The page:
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Dec 9, 2003 02:14 PM

Fawning Over 20 Finnicky Foreigners

  • s

Salut! I am a Washington DC Chowhound who seeks help from my Quebecois confrères. A group I organized, The Oyster Foundation, meets annually in June. Our members come from France, Switzerland, the United States and Brazil. In 2003, we went to a resort in St. Michael's, Maryland. 2002 was a restaurant in Paris. We would like to do 2004 in Montreal.

Our requirements are:

*A private room to accommodate approx. 20. A curtained-off area in a large dining room would not be acceptable.
*Good acoustics, since our program includes pre-dinner speeches. This can be in a separate room if that makes better sense. Audio/Visual aids are not required.
*A banquet dinner, partly seafood. A superb chef. A menu with a strong local accent using local products.
*Interesting surroundings -- a good view would be desirable.
*An event manager who will work with me to make sure the menu and everything else are exactly right.
*I do not rule out hotels, but am interested in hearing from private restaurants as well.
*A bilingual staff since a few of us (not me) are more comfortable in French.

Another member of the Foundation and I plan to visit Montreal for a day in the early Spring to look at the likely spots.

Thanks very much for any suggestions you can send my way.

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  1. Here are a few to get you started:

    Anise (104 Laurier West, 514 848-0989, www.anise.ca) can accommodate groups of up to 20. Cooking, decor and service are superb.

    Les Caprices de Nicolas (2072 Drummond Street downtown, 514 282-9790, www.lescaprices.com) has at least one room that can be reserved for groups. Probably the city's best modern French resto. Expensive.

    Chez L'Épicier (311 St-Paul East, 514 878-2232, www.chezlepicier.com) in Old Montreal has a group room (with no view, I believe). Highly inventive fusion cooking that features local ingredients.

    According to its website, Café Fereirra Tratorria (1446 Peel, 514 848-0988, www.ferreiracafe.com) has an upstairs room for private parties. The downstairs has won several interior decoration awards; don't know what the upstairs look like. The excellent cooking, earthy but stylish, is modern Portuguese. Interesting wine list, largely Portuguese with many private imports, and a huge selection of Ports.

    The popular east-end bistro Au Petit Extra (1690 Ontario East at Papineau, 514 527-5552, www.aupetitextra.com) also owns the next-door Lion d'Or, a nearly intact 1920s art deco cabaret, that they rent out for groups. (It might be a bit too spacious for yours.) Cooking is classic French bistro. Good wine list. Affordable.

    Many small restos are open to reserving the entire establishment for groups, especially on weeknights and Sundays.

    Language won't be a problem as all popular restaurants are used to hosting anglophones.

    Please tell us more about the Oyster Foundation.

    2 Replies
    1. re: bftp

      Thank you, bftp (m. or mlle.). That was exactly the kind of response I was hoping for. I have already checked out the web sites you cite and they look very good. I will be calling them and trying to establish contact so that our advance party (of 2) can be properly received during the test run in April.

      I appreciate your question about our group. In a few days, I will send you the URL of our website, which specifies who we are, what we do, why we have coalesced, and what we find amusing.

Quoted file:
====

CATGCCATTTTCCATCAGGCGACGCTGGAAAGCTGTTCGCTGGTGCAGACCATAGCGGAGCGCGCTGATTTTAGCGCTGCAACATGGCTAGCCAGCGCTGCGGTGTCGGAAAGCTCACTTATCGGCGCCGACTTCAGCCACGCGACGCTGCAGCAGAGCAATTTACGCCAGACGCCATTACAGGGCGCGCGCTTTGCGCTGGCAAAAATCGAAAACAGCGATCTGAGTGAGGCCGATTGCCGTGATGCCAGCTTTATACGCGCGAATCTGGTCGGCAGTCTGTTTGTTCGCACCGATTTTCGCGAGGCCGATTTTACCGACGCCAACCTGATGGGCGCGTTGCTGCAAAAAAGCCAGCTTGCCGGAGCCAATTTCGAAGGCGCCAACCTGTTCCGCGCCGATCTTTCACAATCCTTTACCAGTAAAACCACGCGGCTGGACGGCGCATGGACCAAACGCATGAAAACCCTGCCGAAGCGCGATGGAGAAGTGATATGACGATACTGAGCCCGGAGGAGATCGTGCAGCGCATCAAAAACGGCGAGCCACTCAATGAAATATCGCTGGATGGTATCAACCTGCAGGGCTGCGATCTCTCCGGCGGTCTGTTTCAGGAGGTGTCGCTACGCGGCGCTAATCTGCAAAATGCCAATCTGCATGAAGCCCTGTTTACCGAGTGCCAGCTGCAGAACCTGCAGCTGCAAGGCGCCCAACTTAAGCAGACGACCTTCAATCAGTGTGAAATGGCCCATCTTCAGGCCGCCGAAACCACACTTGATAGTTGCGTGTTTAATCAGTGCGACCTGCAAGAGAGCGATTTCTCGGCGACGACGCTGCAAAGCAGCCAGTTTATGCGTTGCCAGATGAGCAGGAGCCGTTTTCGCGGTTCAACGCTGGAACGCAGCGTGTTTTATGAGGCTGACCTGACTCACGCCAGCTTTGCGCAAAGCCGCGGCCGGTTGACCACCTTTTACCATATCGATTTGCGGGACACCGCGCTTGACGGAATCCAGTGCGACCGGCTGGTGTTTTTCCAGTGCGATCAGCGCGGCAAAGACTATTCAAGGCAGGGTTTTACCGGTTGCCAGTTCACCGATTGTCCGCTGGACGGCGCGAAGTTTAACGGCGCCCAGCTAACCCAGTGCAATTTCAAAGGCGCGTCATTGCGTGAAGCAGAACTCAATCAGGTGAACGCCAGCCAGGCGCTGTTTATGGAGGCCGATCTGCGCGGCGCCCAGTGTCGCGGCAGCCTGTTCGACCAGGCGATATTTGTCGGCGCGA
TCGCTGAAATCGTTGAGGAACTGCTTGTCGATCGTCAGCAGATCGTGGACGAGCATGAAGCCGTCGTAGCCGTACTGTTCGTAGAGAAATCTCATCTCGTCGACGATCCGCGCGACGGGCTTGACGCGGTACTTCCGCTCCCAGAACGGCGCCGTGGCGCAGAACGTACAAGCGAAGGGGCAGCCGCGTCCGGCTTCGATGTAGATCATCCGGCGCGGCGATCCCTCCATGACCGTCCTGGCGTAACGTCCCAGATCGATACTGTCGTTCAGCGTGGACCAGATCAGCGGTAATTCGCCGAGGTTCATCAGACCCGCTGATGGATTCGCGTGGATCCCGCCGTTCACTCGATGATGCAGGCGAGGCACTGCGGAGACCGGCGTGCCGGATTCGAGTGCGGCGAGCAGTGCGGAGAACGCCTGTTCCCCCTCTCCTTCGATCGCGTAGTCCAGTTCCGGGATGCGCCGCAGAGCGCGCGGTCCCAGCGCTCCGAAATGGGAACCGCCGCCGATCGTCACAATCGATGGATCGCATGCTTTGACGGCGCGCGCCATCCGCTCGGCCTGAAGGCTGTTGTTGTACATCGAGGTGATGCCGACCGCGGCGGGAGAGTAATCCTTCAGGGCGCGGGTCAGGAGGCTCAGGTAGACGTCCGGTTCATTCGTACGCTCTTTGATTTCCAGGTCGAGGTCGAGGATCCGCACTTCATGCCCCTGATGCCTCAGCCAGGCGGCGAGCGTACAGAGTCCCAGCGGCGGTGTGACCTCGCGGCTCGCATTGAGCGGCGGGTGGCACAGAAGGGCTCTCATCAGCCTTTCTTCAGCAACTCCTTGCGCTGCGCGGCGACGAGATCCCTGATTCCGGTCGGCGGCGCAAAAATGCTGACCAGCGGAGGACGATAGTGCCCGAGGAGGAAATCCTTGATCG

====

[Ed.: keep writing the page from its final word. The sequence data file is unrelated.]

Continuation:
1. re: bftp

        Here, "bftp" et al, as I promised, is the information about our little group, The Oyster Foundation. If you want to see where we went in June 2003, check out the section devoted to The Inn at Perry Cabin. And by all means, look at Banquet Menu 2003.

        Although it's not properly documented, in 2002 we went to Le Train Bleu in Paris. That's the picture on the opening page.

        The raison d'être of the organization is what we call the Oyster Papers -- short, informal talks that are designed to interest and entertain the members. If you have the energy and interest to go through some of these, I think the most rewarding are "The Power of Coincidence" from 2002 and "My Two Stooges" from 2003.

        There are other sections devoted to the roster, news of the membership, etc. Some of the entries are frivolous, but we ain't out to save the world when we're on holiday. The members come from three different continents, and they all represent friendships I formed in my perapetetic career, most of them 15 years ago or more.

        As you can see, if you're playing along with this, food and décor are important, but the primary accent is on the company. Thus, the environment for our meeting must be comfortable and we must be able to hear one another.

        I strongly appreciate the suggestions you've made so far, and I look forward to pursuing them and others that Montreal chowhounds may provide.

        Stephen Banker
        The Oyster Foundation

        Link: http://www.moleski.net/oybook/

      2. Le Latini is one of Montreal's top Italian restaurants.I attended a small wedding banquet there in a beautiful room in the wine cellar. Top food, top service, great wines the works, its worth checking out.

        1. While those foodie restos mentioned already would be excellent choices I have to say that I had a private dinner party last night in the "Tea Room" at Queue De Cheval, steakhouse and Raw bar.

          The setting is very exclusive and service is top notch. The place is pricey, but it meets many of your above requirements. Think Mortons, but with a Montreal twist